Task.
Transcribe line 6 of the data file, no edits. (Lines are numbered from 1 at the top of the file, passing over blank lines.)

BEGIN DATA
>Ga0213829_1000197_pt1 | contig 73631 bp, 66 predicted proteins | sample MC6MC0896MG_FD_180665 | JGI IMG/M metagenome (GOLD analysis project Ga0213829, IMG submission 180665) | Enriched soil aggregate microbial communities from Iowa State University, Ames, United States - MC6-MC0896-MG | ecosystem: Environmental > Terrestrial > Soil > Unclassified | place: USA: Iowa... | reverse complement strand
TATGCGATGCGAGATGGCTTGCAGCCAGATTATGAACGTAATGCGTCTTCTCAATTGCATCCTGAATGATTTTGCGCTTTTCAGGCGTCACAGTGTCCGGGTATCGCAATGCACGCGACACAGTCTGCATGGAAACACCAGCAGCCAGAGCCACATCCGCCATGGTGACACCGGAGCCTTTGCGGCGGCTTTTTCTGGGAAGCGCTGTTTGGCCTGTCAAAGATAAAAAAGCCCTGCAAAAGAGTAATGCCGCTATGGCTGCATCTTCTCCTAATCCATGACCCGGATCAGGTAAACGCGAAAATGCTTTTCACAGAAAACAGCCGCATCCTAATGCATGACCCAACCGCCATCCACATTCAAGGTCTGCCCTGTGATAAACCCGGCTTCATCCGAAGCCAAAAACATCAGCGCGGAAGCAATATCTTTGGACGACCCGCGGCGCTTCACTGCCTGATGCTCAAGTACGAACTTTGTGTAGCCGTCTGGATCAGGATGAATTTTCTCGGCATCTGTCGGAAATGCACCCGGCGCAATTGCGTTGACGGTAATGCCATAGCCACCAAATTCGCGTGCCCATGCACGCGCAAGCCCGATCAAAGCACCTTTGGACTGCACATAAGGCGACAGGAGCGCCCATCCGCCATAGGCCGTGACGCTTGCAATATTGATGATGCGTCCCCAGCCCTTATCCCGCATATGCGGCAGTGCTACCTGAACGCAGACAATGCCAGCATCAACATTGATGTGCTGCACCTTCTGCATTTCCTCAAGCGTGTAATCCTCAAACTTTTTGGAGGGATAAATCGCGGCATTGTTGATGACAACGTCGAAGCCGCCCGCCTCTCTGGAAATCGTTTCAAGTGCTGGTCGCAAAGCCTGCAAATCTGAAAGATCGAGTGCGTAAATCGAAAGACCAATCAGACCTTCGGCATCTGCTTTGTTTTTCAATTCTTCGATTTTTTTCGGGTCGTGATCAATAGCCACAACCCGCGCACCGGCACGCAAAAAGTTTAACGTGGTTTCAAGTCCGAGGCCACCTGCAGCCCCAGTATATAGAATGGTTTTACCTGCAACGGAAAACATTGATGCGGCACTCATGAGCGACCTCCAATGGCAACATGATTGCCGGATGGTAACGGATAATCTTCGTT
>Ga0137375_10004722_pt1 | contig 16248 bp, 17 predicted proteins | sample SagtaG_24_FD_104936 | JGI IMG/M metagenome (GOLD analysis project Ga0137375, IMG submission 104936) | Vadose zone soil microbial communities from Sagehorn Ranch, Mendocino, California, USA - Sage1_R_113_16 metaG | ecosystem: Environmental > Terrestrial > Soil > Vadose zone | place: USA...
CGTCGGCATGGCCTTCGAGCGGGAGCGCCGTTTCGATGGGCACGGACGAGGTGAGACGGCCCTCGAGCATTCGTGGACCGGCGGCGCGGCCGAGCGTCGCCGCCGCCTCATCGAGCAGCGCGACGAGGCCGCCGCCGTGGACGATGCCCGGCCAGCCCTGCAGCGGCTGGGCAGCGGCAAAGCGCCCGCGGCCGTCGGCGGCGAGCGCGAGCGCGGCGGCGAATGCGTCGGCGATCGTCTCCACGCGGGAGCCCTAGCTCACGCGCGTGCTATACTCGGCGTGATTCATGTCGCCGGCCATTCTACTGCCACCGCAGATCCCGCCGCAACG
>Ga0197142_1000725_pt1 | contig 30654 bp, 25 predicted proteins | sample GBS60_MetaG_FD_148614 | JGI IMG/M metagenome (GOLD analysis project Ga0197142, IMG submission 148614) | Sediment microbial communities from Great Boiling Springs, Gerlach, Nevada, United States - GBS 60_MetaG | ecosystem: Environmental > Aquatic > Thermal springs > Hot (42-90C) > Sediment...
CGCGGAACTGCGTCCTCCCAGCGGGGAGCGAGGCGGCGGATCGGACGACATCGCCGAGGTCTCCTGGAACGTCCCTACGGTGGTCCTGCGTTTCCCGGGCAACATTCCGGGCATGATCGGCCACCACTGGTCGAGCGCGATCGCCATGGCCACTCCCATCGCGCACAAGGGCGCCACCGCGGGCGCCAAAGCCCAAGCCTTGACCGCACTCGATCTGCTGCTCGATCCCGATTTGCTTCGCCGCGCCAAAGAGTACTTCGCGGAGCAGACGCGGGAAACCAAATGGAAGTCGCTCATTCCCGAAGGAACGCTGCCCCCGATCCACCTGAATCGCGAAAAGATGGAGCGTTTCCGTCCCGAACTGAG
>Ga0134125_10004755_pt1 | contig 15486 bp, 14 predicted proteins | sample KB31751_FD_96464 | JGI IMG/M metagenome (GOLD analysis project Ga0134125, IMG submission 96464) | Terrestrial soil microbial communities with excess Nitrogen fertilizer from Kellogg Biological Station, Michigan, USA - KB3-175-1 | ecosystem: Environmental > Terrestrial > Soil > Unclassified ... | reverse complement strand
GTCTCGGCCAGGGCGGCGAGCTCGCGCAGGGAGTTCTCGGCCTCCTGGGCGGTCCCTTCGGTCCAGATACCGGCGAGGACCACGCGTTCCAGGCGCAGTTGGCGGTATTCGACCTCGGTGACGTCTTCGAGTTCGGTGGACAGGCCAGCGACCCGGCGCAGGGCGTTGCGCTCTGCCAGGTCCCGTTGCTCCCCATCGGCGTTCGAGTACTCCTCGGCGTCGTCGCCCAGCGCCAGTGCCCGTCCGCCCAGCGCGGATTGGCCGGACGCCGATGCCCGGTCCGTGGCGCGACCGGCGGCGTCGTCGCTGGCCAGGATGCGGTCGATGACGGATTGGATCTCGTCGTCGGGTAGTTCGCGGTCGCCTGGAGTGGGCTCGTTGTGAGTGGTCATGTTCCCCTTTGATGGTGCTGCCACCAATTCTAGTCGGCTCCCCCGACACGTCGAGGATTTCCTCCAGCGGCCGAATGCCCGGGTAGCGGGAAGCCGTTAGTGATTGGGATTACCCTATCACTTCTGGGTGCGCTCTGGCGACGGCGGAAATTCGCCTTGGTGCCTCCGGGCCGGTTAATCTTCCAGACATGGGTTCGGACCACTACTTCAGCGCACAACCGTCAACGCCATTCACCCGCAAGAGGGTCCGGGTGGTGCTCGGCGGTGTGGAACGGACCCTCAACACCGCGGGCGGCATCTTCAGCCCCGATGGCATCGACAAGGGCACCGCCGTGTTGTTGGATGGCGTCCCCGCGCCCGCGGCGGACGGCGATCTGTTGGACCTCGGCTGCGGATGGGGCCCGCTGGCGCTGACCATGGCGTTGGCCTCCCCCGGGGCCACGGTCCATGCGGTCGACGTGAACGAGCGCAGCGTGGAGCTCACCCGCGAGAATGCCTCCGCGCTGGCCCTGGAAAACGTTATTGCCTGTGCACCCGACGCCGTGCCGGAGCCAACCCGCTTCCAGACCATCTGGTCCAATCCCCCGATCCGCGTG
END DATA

CGCGGAACTGCGTCCTCCCAGCGGGGAGCGAGGCGGCGGATCGGACGACATCGCCGAGGTCTCCTGGAACGTCCCTACGGTGGTCCTGCGTTTCCCGGGCAACATTCCGGGCATGATCGGCCACCACTGGTCGAGCGCGATCGCCATGGCCACTCCCATCGCGCACAAGGGCGCCACCGCGGGCGCCAAAGCCCAAGCCTTGACCGCACTCGATCTGCTGCTCGATCCCGATTTGCTTCGCCGCGCCAAAGAGTACTTCGCGGAGCAGACGCGGGAAACCAAATGGAAGTCGCTCATTCCCGAAGGAACGCTGCCCCCGATCCACCTGAATCGCGAAAAGATGGAGCGTTTCCGTCCCGAACTGAG